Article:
There were conflicting accounts on when exactly he merged the Egyptian Islamic Jihad with al-Qaeda. Some say it was in 1998, while some other accounts say it was in 2001, a few months ahead of the September 11 attacks. Ever since the merger, which created Qaeda al-Jihad, Zawahiri has been the second-in-command of the outfit. He went into hiding, along with Bin Laden, in 2001 when the U.S. invaded Afghanistan after the 9/11 attacks. After Bin Laden was killed in 2011 by an American commando raid in Pakistan’s Abottabad, Zawahiri was the obvious choice to be the ‘emir’ of the terrorist group.
When Zawahiri became the ‘emir’, al-Qaeda had already been substantially weakened. They lost their safe haven in Afghanistan. Both the leadership and the foot soldiers were driven underground. Osama Bin Laden was killed. And Arab Spring protests were rocking Muslim countries that brought down well-entrenched regimes of dictators such as Zainul Abidin Ben Ali of Tunisia and Hosni Mubarak of Egypt. In his youth, Zawahiri wanted to bring down the Egyptian regime through jihad, but in 2011, he saw street protests achieving that goal. Many experts have pointed out that Zawahiri lacked the charisma of Bin Laden. His authority as the terrorist-in-chief was tested when a leader of an al-Qaeda branch, Abu Bakr al-Baghdadi, announced a new organisation called the Islamic State. Zawahiri refused to recognise the Islamic State, leading to clashes between Jabhat al-Nusra, which was the al-Qaeda arm in Syria, and the Islamic State, which used to be the al-Qaeda in Iraq. It marked a fitna (split) in the global jihadist landscape and the Islamic State quickly rose as a proto-state — what they called a new Caliphate — capturing and holding territories from eastern Syria to the outskirts of Baghdad, the Iraqi capital. Zawahiri’s strategy was to retain al-Qaeda as a decentralised network of autonomous terror franchises. He exploited the Syrian civil war to build a Qaeda network in the country, the latest avatar of which is currently controlling Syria’s Idlib. He also exploited the vacuum created by the fall of Mohammar Gaddafi in Libya to strengthen al-Qaeda Africa. His focus was on survival. The Islamic State lost the territories it had and suffered huge setbacks. But al-Qaeda still operates through its franchisees.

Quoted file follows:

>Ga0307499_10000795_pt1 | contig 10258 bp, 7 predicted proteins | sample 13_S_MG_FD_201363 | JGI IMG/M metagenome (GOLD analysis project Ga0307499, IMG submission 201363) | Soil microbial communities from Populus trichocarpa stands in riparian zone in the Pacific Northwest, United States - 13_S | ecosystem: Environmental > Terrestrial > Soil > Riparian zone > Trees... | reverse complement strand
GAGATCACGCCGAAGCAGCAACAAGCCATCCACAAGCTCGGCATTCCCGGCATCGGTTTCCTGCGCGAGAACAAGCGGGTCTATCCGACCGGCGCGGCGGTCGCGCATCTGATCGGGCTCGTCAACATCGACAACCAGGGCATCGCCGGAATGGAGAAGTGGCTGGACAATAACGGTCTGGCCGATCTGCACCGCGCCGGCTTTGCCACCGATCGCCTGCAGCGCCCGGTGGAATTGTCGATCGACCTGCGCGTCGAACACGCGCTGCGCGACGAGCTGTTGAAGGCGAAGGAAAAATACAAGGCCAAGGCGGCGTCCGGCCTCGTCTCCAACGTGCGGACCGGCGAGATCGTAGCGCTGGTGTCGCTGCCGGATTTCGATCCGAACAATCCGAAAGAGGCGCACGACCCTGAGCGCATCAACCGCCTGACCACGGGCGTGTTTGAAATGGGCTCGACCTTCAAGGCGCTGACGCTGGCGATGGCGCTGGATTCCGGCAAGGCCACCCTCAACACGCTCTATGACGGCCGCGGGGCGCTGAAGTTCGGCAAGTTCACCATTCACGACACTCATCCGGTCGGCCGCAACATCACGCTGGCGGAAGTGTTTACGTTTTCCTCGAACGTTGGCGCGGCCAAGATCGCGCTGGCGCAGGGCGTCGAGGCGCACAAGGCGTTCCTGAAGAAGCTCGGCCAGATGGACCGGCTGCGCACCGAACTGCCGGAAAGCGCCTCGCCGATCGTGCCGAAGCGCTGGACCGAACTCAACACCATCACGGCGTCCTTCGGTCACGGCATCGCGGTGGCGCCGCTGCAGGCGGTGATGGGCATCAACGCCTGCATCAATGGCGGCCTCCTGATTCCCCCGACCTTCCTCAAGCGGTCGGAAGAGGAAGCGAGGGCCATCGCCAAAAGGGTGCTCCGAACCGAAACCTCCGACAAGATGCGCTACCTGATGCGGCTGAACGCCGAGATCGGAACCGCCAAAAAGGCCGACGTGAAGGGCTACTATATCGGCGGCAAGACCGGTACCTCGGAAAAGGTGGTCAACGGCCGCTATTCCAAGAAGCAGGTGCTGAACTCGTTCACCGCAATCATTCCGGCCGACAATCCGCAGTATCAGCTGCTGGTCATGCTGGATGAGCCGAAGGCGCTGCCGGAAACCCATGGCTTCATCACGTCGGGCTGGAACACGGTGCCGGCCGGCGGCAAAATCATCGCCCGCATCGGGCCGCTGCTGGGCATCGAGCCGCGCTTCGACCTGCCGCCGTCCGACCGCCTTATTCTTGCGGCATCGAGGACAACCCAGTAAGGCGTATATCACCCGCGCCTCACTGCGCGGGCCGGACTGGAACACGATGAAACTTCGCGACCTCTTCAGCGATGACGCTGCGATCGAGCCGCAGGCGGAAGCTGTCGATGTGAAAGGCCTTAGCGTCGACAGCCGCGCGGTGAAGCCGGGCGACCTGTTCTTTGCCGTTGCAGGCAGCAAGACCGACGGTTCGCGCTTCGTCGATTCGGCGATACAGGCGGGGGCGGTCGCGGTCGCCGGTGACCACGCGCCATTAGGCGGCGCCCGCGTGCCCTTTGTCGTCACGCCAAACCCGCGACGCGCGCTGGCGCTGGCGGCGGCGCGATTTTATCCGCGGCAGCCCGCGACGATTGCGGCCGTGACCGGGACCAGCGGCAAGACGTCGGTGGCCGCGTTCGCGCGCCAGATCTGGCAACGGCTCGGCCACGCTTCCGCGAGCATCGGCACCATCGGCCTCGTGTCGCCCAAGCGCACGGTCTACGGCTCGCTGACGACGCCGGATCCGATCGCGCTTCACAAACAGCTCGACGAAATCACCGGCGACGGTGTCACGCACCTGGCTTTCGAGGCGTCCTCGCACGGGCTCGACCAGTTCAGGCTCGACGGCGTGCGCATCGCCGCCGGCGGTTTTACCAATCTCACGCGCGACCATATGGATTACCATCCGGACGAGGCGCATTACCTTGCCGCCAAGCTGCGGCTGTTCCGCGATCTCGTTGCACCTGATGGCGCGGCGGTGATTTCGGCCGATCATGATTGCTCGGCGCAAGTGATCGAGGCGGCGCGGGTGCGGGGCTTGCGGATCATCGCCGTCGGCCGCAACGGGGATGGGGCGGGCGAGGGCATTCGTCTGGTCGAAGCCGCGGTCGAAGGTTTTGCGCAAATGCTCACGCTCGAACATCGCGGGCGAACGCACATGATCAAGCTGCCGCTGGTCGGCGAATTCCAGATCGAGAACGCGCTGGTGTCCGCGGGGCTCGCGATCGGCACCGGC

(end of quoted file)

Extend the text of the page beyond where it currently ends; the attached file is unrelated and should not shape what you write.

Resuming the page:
Al-Qaeda today is a different beast from what it was under Osama bin Laden. There are different branches such as al-Qaeda in the Arabian Peninsula, al-Qaeda in the Islamic Maghreb, al-Shabab and al-Qaeda in the Sinai Peninsula and Hay’at Tahrir al-Sham (Idlib). These groups are ideologically connected to the Salafi-Jihadist ideals of the original al-Qaeda founded by Bin Laden, whose main goal is to uproot the “un-Islamic” governance models through jihad and establish an emirate (on the lines of the teachings of Sayyid Qutb). Most of them also use the al-Qaeda brand. But they have their own leadership and tactics in the geographies they operate in. This has made it difficult for any centralised military action to defeat al-Qaeda. Zawahiri’s killing is clearly a setback to the al-Qaeda brand. But it is to be seen whether his death would weaken the operations of the different al-Qaeda networks that have spread across continents.